Linamar Transportation takes part in Stocking Up on Skills

by Canadian Shipper

GUELPH, Ont.–Linamar Transportation is taking part in a project that aims to help its employees – and others in the supply chain sector – upgrade their skills. Through “Stocking Up on Skills,” Conestoga College, in partnership with Douglas College in B.C., Bow Valley College in Alberta and the Canadian Supply Chain Sector Council, is developing an online tool that will be available at no charge to employers across Canada. The tool, currently being tested by Linamar Transportation and other companies, rates users’ skills in reading, numeracy and document use, and provides personal learning plans, based on the users’ occupations or occupational goals, to build skills where they’re weak.

 According to a recent release from the Canadian Supply Chain Sector Council, so far, 25 Linamar Transportation employees have participated in the program pilot test. Each has completed an initial assessment of his or her skill levels, and is working on the lessons recommended by the program based on results. Michelle Drew, Human Resources Manager at Linamar Transportation and a member of the Stocking Up Program Advisory Committee, says that employees who have participated are seeing the value of the program. “The information,” she says, “is very relatable; examples and samples used in the program are from real life.” Forms and documents available for use in the program were provided by supply chain companies; they are current examples of what employees might truly come across in their work.

“The lessons are practical and tailored well to our work in the supply chain,” said Bhavesh Joshi, Logistics Coordinator at Linamar Transportation.

Brenda Moeser has also taken the assessment and completed some of the recommended training. Moeser, Compliance Coordinator for Linamar Transportation, is enjoying the opportunity using the program offers to explore options and gain a different vantage point in approaching issues. “The lessons on problem-solving and communication,” she says, “could benefit employees at all levels.”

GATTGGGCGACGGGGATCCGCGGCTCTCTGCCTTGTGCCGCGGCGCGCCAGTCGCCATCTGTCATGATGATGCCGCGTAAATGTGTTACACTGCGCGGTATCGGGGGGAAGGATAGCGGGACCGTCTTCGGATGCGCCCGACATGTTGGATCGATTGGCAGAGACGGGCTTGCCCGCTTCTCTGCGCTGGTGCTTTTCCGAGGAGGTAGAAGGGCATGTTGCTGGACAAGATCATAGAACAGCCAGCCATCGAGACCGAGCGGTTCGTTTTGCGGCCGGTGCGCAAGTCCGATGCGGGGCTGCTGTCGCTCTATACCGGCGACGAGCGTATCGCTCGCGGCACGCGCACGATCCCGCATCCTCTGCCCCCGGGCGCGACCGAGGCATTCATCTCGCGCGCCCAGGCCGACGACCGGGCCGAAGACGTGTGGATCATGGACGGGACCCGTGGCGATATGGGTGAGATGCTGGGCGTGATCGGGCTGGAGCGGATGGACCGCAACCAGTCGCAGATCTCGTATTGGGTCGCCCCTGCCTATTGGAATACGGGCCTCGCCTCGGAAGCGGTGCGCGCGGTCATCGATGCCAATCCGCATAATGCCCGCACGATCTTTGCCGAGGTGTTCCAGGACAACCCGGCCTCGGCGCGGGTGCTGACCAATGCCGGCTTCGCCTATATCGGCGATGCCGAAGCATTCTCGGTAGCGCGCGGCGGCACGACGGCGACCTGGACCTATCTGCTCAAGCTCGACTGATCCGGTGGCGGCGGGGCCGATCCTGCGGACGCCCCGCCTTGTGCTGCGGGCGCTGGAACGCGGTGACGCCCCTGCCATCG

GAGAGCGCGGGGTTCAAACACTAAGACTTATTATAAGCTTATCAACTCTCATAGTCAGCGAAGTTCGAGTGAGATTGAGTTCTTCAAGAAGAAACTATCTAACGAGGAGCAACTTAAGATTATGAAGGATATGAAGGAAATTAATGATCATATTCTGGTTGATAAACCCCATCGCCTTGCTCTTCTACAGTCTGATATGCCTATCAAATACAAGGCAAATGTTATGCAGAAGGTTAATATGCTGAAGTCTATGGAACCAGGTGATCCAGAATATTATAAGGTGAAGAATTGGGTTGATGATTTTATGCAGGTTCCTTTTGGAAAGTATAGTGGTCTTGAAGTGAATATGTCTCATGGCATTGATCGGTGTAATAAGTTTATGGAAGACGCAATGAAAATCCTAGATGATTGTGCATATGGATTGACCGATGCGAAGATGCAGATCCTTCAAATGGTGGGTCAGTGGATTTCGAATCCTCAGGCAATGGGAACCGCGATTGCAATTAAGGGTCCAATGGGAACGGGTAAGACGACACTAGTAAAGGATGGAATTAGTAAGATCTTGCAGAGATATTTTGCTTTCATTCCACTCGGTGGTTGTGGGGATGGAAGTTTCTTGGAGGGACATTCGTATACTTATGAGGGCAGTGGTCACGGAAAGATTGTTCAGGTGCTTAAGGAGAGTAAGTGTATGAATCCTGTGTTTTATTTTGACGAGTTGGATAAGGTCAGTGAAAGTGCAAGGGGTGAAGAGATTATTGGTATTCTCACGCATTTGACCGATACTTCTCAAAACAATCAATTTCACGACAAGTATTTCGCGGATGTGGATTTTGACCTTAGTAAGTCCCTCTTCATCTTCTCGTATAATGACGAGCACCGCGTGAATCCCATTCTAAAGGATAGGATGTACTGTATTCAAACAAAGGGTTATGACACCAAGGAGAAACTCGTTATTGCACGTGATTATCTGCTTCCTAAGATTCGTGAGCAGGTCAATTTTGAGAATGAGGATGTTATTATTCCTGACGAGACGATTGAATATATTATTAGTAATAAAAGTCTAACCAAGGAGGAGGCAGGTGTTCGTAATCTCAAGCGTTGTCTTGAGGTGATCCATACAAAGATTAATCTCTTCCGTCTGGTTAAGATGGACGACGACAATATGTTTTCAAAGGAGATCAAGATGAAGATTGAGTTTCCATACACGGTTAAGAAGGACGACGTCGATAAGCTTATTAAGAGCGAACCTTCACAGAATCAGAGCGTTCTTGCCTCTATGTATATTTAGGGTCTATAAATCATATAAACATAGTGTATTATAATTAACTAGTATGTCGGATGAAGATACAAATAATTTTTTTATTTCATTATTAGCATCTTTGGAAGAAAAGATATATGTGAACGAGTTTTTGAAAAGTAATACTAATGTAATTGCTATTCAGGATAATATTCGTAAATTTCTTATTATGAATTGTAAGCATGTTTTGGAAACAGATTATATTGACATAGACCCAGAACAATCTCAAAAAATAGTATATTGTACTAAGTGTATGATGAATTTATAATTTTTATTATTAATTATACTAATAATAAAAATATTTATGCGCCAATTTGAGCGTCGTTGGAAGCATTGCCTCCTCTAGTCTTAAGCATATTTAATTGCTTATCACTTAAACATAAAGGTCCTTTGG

Many of the participants in the program have done the assessment and training during work hours. Drew believes the company will continue to make use of the program after the pilot period. “I hope that other Linamar facilities will take advantage of it, too,” she says. “There are all kinds of supply chain roles throughout the company, and Stocking Up would be useful to all.” The fact that “employees can participate at their own pace and level, with their own learning plans,” makes the program especially attractive, in Drew’s opinion. Its focus on teamwork and communication add real value in the collaborative supply chain working environment.

The ability to identify some “unexpected areas where skills can be enhanced” is part of the reason that Moeser would recommend taking part in the program. She also found it user-friendly and convenient, with all of the learning materials available within. Joshi, too, would recommend the program to others working in the supply chain. “It could help anyone strengthen their skills,” he says. Designed to enhance the workplace efficiency of employees that use it, and to thereby increase their productivity and that of their employers, Stocking Up on Skills appears to be achieving its goal. The program will launch officially in May 2016. There will be no charge to make use of it.

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